VIENNA (Reuters) - The U.N. nuclear watchdog is investigating the discovery of traces of highly enriched uranium at a nuclear research site in Egypt, according to a restricted International Atomic Energy Agency report obtained by Reuters.
It did not specify whether the particles were weapons-grade — enriched to a level high enough for use as fuel for an atom bomb, as opposed to fuel for some nuclear reactors. An IAEA official reached by Reuters said this was being checked.
The report, which described global IAEA work in 2008 to verify compliance with non-proliferation rules, said the highly enriched uranium (HEU) traces turned up in environmental swipe samples taken at the Inshas nuclear research site in 2007-08.
The HEU was discovered alongside particles of low-enriched uranium (LEU), the type used for nuclear power plant fuel.
Egypt had explained to the IAEA that it believed the HEU “could have been brought into the country through contaminated radio-isotope transport containers,” the May 5 report said.
The U.N. watchdog’s inspectors had not yet verified the source of the particles, it said, but there were no indications that Egypt’s clarification was not correct.
The IAEA was in any case continuing an investigation to establish the provenance of the traces, with further test sampling planned in the vicinity near the capital Cairo.
The IAEA is sensitive to possible nuclear proliferation in the Middle East because of inquiries into allegations of secret weapons-oriented nuclear activity in Iran and Syria, which both countries deny, and the 2003 exposure of a covert atomic bomb program in Libya, since scrapped.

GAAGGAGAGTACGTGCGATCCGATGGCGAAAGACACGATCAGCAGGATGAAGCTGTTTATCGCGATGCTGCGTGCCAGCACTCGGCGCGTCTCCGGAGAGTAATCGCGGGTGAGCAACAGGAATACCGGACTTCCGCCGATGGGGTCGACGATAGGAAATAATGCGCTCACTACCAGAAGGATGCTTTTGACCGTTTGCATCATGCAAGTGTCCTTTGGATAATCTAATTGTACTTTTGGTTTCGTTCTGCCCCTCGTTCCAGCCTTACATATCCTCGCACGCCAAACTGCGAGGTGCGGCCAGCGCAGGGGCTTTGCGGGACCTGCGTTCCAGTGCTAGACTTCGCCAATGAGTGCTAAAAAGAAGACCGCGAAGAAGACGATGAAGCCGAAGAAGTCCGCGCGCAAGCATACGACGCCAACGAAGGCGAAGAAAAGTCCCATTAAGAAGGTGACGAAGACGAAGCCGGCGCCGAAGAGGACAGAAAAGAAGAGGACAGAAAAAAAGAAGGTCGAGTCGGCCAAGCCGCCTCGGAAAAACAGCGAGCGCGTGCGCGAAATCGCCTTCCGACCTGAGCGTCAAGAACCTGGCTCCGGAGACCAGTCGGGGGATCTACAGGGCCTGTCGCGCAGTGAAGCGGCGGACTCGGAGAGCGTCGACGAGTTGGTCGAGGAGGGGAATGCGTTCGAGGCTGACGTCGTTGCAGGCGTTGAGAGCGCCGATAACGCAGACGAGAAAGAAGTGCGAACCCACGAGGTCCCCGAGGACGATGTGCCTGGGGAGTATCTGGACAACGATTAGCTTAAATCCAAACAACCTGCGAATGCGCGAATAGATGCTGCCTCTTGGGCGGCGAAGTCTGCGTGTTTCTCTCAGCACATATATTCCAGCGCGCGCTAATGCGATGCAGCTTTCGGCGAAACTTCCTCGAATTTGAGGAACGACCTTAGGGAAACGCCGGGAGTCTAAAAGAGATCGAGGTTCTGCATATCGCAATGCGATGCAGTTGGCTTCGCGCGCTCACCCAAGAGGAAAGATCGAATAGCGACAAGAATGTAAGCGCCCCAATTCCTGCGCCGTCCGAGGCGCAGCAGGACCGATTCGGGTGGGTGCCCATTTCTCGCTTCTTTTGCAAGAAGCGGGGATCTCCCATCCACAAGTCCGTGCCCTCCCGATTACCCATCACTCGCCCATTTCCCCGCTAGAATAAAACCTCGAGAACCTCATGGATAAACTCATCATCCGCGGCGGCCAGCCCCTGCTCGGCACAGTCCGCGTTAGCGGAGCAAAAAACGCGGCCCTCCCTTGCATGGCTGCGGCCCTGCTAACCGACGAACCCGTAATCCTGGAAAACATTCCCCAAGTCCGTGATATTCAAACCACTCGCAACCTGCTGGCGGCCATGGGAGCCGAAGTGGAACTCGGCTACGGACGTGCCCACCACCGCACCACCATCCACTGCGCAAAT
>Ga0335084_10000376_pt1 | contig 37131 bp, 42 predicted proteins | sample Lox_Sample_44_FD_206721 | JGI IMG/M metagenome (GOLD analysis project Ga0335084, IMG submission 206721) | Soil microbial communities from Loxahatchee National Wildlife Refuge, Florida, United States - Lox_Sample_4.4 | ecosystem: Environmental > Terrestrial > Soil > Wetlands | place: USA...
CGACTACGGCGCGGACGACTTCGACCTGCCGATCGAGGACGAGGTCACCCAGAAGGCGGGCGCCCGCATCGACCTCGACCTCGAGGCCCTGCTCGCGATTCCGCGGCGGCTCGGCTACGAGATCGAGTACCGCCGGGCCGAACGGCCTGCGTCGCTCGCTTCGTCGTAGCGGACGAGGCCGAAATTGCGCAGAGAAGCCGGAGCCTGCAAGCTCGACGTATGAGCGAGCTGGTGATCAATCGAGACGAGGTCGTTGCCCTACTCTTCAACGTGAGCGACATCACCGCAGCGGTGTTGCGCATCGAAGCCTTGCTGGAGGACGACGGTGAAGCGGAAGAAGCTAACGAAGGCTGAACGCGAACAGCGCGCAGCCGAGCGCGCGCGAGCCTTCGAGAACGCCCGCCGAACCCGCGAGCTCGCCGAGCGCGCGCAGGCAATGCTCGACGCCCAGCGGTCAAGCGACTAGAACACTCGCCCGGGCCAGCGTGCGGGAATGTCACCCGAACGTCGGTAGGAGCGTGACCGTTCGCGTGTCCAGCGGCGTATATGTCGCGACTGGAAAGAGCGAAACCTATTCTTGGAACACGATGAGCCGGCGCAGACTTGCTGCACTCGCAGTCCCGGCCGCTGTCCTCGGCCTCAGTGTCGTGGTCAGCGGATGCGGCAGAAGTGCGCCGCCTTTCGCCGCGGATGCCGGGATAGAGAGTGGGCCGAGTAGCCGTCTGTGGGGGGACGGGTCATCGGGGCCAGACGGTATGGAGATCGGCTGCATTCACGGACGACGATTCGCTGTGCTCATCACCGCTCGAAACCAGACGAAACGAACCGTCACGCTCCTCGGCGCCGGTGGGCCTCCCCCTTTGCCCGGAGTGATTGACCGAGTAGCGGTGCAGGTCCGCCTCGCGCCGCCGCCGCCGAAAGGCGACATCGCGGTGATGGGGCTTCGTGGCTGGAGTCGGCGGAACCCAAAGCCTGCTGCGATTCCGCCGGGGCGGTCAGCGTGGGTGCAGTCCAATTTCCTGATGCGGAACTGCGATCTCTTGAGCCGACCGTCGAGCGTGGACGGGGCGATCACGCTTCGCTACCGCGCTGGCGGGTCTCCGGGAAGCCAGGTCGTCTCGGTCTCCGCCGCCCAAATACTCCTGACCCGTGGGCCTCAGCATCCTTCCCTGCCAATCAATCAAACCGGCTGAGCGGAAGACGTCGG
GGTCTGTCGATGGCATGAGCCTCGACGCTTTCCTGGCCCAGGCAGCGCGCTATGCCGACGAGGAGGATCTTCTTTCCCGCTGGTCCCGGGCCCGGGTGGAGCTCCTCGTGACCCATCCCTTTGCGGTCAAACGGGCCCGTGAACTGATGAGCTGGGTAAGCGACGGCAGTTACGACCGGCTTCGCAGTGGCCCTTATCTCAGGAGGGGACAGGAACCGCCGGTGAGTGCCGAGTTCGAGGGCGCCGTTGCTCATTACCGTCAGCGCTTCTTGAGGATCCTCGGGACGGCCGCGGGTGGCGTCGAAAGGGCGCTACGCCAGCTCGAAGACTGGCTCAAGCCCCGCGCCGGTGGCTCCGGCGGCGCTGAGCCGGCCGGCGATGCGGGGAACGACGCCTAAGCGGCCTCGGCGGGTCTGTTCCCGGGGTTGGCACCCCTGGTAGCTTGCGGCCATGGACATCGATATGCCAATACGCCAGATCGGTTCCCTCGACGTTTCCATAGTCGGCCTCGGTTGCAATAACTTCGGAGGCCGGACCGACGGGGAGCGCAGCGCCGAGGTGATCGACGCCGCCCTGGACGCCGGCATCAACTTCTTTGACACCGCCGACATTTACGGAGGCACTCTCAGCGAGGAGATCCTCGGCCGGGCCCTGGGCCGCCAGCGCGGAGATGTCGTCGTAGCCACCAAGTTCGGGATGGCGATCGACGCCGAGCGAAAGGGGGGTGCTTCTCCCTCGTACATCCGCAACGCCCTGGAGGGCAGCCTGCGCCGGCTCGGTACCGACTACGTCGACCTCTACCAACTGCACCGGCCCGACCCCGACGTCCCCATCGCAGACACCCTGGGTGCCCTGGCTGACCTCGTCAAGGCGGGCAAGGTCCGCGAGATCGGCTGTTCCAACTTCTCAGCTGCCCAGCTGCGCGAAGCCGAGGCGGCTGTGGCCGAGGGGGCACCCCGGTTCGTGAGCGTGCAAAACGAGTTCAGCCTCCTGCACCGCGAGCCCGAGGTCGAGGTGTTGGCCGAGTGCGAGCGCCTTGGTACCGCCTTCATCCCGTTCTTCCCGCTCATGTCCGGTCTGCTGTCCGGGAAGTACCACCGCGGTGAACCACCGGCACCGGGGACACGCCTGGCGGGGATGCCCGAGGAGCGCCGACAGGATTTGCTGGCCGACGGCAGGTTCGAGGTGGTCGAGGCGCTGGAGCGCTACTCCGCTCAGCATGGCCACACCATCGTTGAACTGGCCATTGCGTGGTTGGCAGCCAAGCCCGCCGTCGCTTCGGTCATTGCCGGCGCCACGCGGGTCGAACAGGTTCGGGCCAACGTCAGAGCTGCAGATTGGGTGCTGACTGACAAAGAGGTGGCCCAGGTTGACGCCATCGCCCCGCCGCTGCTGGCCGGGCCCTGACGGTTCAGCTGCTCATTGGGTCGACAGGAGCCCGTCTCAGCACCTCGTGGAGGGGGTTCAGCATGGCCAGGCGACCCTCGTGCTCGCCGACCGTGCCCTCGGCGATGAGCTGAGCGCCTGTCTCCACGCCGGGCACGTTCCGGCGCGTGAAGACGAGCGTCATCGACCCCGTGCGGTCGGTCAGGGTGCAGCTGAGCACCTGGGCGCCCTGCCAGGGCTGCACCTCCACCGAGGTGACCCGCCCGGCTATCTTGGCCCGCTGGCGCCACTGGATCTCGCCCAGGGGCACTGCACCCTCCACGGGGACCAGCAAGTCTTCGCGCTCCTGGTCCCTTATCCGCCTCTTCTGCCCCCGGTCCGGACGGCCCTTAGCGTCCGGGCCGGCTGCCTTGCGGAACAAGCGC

In February 2005, an IAEA report chided Egypt for repeatedly failing to declare nuclear sites and materials but said inspectors had found no sign of an atom bomb program.
At the time, IAEA diplomats said Egypt’s breaches appeared minor compared to those of Iran and South Korea, both of which experimented with uranium enrichment and plutonium reprocessing — technologies applicable to nuclear bomb-making.
The new report said Egypt told the IAEA in 2004 that its atomic energy agency lacked the means to ensure “effective control” over all nuclear work in the country. A presidential decree was issued in 2006 to strengthen the agency’s powers.
Egyptian regulators then mounted a state-wide investigation and detected previously undocumented nuclear items, including depleted uranium, a by-product of enrichment used as a hardening agent in ordnance or as radiation-shielding material.
The report said Egypt had turned over information about previously undeclared nuclear work and submitted design information about the Inshas facility, a hydrometallurgy pilot plant and a radio-isotope production site.
Egypt’s statements were judged consistent with IAEA findings and there were no more outstanding questions, it said.
In 2007 Egypt said it aimed to build several atomic reactors to meet rising energy demand and has since received nuclear cooperation offers from China, Russia, France and Kazakhstan.
Many Arab states have similar ambitions, to offset high fossil-fuel costs and cut emissions to combat climate change.
Industry analysts have suggested the United States could be willing to help Egypt develop a nuclear program if it pledged never to enrich uranium or reprocess spent nuclear fuel — both proliferation-prone processes — on its own soil.
Egypt ratified the Non-Proliferation Treaty in 1981 but not the IAEA’s 1997 Additional Protocol that gives inspectors the right to make intrusive, short-notice inspections of nuclear facilities and other sites not declared as nuclear.